by Russell Jaslow
Tales from the Toolbox
by Michael Oliver
ISBN: 978-1-84584-199-7. List Price: $24.95.
What does every race fan love to do? Sit around a bar swapping racing stories. Even better -- sit around a bar with those involved in racing, swapping stories. Top that? Sit around a bar with those involved in Formula 1 in days gone by, swapping stories. Not necessarily the big shots who may still have agendas to protect or false reputations to guard. Get the mechanics, the ones who really know the scoop of what when on, buy them a drink (or two or three), then sit back and enjoy.
Tales of the Toolbox is like a virtual bar where you are listening to Formula 1 mechanics tell their stories. A bar you will stay past last call to listen to every recollection from the 1950s, 60s, and 70s when racing was simpler, seemingly more fun, and definitely more intimate.
The author, Michael Oliver, interviewed many mechanics of that era. He does a wonderful job playing "narrator," organizing, setting the stage, introducing, and transitioning the stories without ever allowing himself to take center stage. When one considers how much raw material he must have collected, Oliver has performed a yeoman's effort narrowing all he had into a presentable book.
The stories range from the headaches and adventures traveling to and from the races, greasing the palms of customs agents, the all-nighters, dealing with brilliant but eccentric designers and owners, handling the egos and tempers of drivers, the pranks and practical jokes, and overcoming tragedy in the most dangerous era of grand prix racing.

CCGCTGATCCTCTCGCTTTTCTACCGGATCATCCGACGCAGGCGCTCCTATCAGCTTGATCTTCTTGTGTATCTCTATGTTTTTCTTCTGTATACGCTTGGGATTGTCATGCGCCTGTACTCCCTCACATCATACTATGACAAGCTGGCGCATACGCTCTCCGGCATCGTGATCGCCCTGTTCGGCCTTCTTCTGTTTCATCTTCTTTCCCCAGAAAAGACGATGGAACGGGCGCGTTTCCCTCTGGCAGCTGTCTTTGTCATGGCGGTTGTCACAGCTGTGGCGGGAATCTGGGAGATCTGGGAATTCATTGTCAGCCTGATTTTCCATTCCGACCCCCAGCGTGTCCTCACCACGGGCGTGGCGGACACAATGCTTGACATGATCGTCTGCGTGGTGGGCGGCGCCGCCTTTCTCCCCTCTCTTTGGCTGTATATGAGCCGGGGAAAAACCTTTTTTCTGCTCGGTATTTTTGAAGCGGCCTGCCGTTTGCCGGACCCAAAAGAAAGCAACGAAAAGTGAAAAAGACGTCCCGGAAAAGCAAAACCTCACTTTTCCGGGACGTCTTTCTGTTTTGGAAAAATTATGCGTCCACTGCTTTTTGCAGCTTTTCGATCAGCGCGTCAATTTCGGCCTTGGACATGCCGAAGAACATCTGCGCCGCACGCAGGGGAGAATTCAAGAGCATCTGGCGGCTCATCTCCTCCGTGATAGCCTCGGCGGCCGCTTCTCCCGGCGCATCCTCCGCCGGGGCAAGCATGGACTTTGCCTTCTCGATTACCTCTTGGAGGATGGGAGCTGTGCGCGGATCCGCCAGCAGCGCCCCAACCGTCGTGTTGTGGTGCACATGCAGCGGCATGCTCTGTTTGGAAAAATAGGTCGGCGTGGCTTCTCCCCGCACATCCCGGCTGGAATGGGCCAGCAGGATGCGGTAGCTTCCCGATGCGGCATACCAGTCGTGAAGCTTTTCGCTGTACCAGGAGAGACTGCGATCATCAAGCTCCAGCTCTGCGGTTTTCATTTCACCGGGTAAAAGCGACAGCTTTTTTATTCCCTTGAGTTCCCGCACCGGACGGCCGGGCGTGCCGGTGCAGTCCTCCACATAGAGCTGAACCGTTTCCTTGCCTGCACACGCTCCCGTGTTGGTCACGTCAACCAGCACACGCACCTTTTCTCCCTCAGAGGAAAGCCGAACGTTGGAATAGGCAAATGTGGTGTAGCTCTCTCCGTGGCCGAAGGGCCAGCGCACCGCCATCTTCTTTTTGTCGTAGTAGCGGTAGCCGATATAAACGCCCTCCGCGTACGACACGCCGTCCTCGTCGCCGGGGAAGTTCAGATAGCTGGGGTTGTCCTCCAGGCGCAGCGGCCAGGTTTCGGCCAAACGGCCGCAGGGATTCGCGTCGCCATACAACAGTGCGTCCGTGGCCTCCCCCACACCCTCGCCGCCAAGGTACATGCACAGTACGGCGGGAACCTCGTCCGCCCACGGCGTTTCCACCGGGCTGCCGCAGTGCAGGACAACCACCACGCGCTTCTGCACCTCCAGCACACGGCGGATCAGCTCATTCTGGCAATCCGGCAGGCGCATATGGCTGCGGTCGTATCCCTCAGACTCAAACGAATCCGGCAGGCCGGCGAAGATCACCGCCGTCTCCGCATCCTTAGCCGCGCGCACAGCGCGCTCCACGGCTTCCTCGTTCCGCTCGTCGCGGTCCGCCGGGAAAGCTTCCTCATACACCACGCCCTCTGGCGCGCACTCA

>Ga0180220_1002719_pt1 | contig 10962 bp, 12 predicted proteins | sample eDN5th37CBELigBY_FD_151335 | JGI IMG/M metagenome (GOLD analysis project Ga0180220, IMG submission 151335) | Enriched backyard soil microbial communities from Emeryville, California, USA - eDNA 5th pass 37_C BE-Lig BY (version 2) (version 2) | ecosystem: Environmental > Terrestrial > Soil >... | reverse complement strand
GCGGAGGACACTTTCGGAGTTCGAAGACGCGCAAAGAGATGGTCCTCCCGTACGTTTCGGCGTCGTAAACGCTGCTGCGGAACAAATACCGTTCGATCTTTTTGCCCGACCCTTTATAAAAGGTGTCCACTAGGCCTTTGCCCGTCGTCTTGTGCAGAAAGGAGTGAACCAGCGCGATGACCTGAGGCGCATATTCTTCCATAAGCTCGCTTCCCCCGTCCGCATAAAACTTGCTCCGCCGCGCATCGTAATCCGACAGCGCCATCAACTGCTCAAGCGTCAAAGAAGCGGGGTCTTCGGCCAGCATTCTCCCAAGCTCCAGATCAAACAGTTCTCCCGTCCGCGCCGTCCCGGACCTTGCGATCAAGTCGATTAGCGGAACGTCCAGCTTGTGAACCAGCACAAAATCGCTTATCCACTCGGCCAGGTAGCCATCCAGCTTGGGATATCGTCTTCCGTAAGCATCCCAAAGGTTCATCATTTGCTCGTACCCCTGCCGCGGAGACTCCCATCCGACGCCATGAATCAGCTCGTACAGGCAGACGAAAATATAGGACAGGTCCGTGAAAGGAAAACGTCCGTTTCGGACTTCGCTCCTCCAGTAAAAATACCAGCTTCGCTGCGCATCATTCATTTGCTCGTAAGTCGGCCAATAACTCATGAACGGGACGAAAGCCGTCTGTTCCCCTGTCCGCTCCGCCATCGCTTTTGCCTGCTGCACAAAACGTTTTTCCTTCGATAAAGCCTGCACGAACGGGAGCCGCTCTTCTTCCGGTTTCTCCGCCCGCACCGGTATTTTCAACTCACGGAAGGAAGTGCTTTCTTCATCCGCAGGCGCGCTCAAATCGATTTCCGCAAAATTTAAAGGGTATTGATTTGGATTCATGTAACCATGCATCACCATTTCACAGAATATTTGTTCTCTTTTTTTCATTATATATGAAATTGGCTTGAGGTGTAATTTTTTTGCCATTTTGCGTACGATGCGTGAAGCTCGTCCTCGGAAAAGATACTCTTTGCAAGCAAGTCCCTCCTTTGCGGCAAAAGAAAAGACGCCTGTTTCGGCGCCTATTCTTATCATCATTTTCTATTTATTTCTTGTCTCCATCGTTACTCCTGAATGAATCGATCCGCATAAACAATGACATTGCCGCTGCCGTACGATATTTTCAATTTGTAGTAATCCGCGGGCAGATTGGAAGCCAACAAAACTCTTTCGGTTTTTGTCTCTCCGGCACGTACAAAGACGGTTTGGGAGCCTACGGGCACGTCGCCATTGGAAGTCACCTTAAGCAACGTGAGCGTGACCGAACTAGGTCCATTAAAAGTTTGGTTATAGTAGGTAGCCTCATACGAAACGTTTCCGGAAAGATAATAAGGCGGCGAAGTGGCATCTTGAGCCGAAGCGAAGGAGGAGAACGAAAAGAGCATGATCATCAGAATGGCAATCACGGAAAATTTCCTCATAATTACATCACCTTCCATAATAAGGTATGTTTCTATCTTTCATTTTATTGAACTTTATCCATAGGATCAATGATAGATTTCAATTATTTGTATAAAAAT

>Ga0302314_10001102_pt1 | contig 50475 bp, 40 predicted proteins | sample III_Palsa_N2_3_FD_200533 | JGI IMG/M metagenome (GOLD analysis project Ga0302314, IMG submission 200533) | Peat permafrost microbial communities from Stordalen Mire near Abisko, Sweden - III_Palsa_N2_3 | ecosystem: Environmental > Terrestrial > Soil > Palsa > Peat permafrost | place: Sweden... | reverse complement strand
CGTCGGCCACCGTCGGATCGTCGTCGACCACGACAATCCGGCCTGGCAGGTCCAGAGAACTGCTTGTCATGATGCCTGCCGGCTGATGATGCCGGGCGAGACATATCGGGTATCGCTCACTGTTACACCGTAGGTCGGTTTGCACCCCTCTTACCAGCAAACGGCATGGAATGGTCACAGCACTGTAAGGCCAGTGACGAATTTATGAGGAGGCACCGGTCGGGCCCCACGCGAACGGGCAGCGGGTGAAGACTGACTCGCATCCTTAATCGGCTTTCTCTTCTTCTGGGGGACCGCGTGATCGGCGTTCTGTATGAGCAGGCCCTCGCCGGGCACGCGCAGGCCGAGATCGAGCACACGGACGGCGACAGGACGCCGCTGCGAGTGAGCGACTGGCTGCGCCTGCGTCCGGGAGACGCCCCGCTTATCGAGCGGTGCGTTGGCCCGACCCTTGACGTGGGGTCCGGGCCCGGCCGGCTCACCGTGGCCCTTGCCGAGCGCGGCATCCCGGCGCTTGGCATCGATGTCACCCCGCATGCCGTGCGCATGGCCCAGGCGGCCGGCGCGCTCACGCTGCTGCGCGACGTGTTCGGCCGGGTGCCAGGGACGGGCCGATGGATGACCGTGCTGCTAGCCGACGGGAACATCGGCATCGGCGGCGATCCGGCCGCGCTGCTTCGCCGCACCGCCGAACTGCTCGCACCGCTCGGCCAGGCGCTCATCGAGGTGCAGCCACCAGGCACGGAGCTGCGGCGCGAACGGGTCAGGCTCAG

One particular story that jumped out at me is how hard Colin Chapman worked his crew -- impossible long to-do lists, horrible hours, and constant all-nighters. With all the criticism laid on Chapman's tendency to build fragile cars (collaborated by the mechanics, yet staunchly defended by them), one wonders how much of a role overworking his mechanics, no matter how good they were, had on cars constantly breaking down.
The photos, many of which come from the mechanics' personal collections, are not only priceless, but properly capture the moments and tales told by the crew members.
The one drawback is all the mechanics worked for English teams. I would have loved to have heard from former Ferrari mechanics to provide us an insight into the inner workings of Maranello.
There are other books written by mechanics. Steve Matchett's The Mechanic's Tale: Life in the Pit-Lanes of Formula One and Dick Salmon's BRM - A Mechanic's Tale are two excellent examples. However, Tales of the Toolbox is more like a collection of old friends bench racing at the proverbial bar, laughing and hoisting drinks to the bygone days and friends no longer with us. It's like being let into a secret society that very few get to be a part of.
A friend once told me life is all about the stories one accumulates. These guys have accumulated quite the collection. As Tony Cleverly, a former Rob Walker mechanic, said, "When I think about that life, there's nothing I would change."
This book is a must for all racing fans.
[Tales of the Toolbox is a project for the Grand Prix Mechanics Charitable Trust (founded by Sir Jackie Stewart, who wrote the forward), and 40% of all royalties goes to the fund.]
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